Are you planning to sell your property in Czech Republic fast? The real estate market in the Czech Republic is quite divided. It is not the same across the country. The market is very different in the cities of Prague (capital of the Czech Republic) and Brno, than from the rest of the country.
In fact, the Czech Republic is dominated by Prague and Brno. It’s here that you find the best deals, jobs and business opportunities. In this article, we investigate the latest trends and developments in the property market in the Czech Republic, and tell you what to expect.
#1: The locals are buying properties like never before – The biggest change observed by real estate analysts in the Czech Republic is that the confidence in the housing market in the country is very high among the local public. People have a very good expectation of what the future holds for them and are prepared to use their savings to invest in properties. They are not scared of falling into debt, and believe strongly that the future is going to be much better than the present.
#2: Property is considered to be the safest investment – Another major change seen recently is that people no longer trust the Czech pension system. They don’t trust the stock market or the bond market. For many, there is a lack of trust in the government and in banks, which forces them to look at property as the only viable alternative for their investments.
#3: There’s a huge demand for expensive apartments in the Czech Republic – Over a third of the apartments in Prague were priced at 50 to 60 Czech Koruna per square metre. (1 USD = 24.83 Czech Koruna). This is not a bad price by any means. There’s a lot of demand for luxury apartments in both Prague and Brno, especially from wealthy foreign investors.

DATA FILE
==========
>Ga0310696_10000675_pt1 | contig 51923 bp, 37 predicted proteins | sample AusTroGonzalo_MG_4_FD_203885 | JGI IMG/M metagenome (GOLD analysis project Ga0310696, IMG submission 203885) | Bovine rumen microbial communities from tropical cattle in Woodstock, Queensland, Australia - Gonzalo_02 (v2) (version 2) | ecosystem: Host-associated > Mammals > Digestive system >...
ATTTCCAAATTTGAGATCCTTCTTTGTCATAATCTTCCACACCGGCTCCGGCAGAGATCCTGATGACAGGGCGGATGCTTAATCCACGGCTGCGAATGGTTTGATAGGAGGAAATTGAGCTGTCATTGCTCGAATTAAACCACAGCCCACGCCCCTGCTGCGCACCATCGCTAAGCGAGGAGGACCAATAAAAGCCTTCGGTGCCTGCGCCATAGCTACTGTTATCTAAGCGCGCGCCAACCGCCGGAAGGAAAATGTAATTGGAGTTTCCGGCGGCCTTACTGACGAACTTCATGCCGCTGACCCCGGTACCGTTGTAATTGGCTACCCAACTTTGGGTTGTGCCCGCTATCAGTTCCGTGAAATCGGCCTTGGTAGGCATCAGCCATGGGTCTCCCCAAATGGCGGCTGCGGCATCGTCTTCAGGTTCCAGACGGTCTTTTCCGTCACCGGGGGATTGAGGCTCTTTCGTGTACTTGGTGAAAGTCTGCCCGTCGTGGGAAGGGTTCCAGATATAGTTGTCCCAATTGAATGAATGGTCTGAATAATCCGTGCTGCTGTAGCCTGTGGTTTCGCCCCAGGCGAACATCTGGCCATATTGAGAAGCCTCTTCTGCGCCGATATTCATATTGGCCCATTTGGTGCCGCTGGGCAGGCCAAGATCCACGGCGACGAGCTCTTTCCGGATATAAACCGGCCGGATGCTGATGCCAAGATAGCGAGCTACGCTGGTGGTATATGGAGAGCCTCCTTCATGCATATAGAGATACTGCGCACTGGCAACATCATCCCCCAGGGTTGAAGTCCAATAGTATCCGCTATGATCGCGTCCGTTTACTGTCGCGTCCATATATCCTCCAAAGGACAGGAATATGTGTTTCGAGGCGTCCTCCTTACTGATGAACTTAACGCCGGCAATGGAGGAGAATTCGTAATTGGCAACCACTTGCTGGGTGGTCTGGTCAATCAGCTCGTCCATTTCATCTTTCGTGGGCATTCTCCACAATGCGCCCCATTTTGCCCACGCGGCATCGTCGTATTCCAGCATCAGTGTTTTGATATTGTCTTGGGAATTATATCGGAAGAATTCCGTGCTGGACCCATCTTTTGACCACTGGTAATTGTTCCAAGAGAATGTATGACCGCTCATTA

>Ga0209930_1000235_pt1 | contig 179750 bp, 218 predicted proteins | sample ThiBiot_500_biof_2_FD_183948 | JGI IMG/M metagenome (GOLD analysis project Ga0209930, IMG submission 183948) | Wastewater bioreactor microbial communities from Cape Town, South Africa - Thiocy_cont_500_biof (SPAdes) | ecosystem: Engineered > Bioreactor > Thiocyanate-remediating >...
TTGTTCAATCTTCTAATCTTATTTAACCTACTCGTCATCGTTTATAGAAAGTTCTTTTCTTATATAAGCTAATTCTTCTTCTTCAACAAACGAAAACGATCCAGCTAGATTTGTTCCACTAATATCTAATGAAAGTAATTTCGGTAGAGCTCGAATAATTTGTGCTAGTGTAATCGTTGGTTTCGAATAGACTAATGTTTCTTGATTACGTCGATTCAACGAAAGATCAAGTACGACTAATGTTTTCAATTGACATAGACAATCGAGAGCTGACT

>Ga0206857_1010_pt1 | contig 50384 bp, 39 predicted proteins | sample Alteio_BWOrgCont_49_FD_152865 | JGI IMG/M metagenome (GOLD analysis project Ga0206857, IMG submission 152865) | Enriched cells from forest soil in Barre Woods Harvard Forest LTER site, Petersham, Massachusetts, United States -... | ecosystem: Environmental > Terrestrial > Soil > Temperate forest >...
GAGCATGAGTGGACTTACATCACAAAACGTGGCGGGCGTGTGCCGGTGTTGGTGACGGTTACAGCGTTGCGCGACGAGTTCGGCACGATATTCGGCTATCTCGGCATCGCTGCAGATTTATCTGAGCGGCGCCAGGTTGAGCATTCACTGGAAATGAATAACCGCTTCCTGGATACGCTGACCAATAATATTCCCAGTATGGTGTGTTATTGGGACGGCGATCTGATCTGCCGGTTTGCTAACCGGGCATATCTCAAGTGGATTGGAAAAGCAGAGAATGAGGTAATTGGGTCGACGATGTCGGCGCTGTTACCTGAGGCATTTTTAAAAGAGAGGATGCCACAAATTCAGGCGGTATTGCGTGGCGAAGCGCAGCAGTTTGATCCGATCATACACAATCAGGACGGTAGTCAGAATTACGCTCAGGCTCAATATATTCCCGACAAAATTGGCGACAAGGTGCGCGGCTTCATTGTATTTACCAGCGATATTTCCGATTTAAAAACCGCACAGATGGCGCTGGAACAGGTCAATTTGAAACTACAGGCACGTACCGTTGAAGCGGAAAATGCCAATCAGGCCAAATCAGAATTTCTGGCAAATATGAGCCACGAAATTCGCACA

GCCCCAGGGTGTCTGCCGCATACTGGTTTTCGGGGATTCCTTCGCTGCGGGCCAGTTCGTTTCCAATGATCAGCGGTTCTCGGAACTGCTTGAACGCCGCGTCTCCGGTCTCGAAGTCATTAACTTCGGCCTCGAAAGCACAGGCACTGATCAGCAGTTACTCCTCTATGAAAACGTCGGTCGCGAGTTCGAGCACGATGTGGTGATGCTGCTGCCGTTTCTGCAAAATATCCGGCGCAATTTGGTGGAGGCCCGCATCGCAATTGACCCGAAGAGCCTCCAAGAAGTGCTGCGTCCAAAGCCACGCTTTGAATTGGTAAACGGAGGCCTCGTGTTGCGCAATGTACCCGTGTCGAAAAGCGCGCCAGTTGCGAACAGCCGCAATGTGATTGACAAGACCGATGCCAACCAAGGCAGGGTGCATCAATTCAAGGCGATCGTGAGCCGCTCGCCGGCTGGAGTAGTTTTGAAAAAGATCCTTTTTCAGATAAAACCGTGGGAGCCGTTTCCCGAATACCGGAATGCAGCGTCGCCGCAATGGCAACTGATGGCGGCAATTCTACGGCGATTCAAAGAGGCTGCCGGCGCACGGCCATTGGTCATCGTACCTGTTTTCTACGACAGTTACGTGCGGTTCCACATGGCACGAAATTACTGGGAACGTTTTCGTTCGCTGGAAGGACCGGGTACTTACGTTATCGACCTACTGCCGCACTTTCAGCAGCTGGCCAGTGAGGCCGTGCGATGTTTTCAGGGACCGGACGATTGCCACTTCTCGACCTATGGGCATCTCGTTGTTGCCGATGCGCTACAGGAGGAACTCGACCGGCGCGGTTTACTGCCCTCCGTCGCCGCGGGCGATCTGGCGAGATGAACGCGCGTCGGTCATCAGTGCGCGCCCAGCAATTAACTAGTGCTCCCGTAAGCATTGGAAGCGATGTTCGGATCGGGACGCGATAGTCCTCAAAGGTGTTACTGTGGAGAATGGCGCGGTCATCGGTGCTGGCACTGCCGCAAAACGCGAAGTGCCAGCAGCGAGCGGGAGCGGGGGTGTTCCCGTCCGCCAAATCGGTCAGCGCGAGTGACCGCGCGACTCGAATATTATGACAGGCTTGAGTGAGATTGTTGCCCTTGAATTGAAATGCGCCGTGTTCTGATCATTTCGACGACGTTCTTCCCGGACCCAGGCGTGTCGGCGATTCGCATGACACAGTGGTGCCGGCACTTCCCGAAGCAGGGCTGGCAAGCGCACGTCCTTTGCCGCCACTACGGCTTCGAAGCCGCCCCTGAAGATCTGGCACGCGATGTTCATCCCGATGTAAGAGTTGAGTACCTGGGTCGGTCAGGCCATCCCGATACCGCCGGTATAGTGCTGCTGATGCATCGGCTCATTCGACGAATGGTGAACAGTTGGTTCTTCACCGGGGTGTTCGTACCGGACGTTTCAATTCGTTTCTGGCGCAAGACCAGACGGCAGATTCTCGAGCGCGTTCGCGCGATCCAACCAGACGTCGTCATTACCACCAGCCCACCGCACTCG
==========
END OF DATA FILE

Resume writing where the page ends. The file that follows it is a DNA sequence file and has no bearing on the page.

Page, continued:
#4: New apartments are selling like hot cakes in Prague – Prague is one of the hottest real estate markets in Central Europe. Over 6,500 new apartments were sold in the city in 2015, which is 6% higher than the number for 2014.
The data for 2016 is even better – over 7,200 apartments sold already. That’s a rise of 10% over the last year. EKOSPOL, which is a top real estate developer in Prague, expects 8,000 apartments to be sold by the end of the year. That’s amazing.
So who buys properties in Prague? The locals are the biggest buyers, of course. Among foreign buyers, Ukrainians, Slovaks and Russians are the most dominant.
#5: Apartment prices are likely to rise further in the future because of delays over approval of projects– Because of bureaucratic inefficiency and wrong policies, there’s been a delay in granting approval for new real estate projects in not just Prague, but in the rest of the country. As a result, there’s a serious shortfall of properties for sale in the Czech Republic. This is certainly going to lead to a jump in real estate prices in 2017 and beyond.